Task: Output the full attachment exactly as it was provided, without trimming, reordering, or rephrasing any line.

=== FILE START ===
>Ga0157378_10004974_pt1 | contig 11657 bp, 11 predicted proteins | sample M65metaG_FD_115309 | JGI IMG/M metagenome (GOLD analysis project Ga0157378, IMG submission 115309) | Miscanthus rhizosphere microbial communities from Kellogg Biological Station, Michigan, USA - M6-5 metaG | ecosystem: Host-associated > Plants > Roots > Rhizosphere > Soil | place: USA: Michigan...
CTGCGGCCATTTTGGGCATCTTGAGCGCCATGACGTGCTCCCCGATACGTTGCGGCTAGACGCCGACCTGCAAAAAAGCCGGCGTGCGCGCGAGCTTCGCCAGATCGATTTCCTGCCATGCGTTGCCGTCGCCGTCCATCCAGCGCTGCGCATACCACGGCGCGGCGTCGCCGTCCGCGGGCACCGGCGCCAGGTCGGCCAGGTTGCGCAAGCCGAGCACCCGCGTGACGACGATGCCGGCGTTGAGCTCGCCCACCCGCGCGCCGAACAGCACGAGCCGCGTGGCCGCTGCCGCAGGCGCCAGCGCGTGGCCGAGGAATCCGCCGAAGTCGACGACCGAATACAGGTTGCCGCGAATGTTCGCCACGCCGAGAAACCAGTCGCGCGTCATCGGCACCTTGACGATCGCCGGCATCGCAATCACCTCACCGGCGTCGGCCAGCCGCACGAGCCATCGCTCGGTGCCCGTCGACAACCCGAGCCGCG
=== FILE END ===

>Ga0157378_10004974_pt1 | contig 11657 bp, 11 predicted proteins | sample M65metaG_FD_115309 | JGI IMG/M metagenome (GOLD analysis project Ga0157378, IMG submission 115309) | Miscanthus rhizosphere microbial communities from Kellogg Biological Station, Michigan, USA - M6-5 metaG | ecosystem: Host-associated > Plants > Roots > Rhizosphere > Soil | place: USA: Michigan...
CTGCGGCCATTTTGGGCATCTTGAGCGCCATGACGTGCTCCCCGATACGTTGCGGCTAGACGCCGACCTGCAAAAAAGCCGGCGTGCGCGCGAGCTTCGCCAGATCGATTTCCTGCCATGCGTTGCCGTCGCCGTCCATCCAGCGCTGCGCATACCACGGCGCGGCGTCGCCGTCCGCGGGCACCGGCGCCAGGTCGGCCAGGTTGCGCAAGCCGAGCACCCGCGTGACGACGATGCCGGCGTTGAGCTCGCCCACCCGCGCGCCGAACAGCACGAGCCGCGTGGCCGCTGCCGCAGGCGCCAGCGCGTGGCCGAGGAATCCGCCGAAGTCGACGACCGAATACAGGTTGCCGCGAATGTTCGCCACGCCGAGAAACCAGTCGCGCGTCATCGGCACCTTGACGATCGCCGGCATCGCAATCACCTCACCGGCGTCGGCCAGCCGCACGAGCCATCGCTCGGTGCCCGTCGACAACCCGAGCCGCG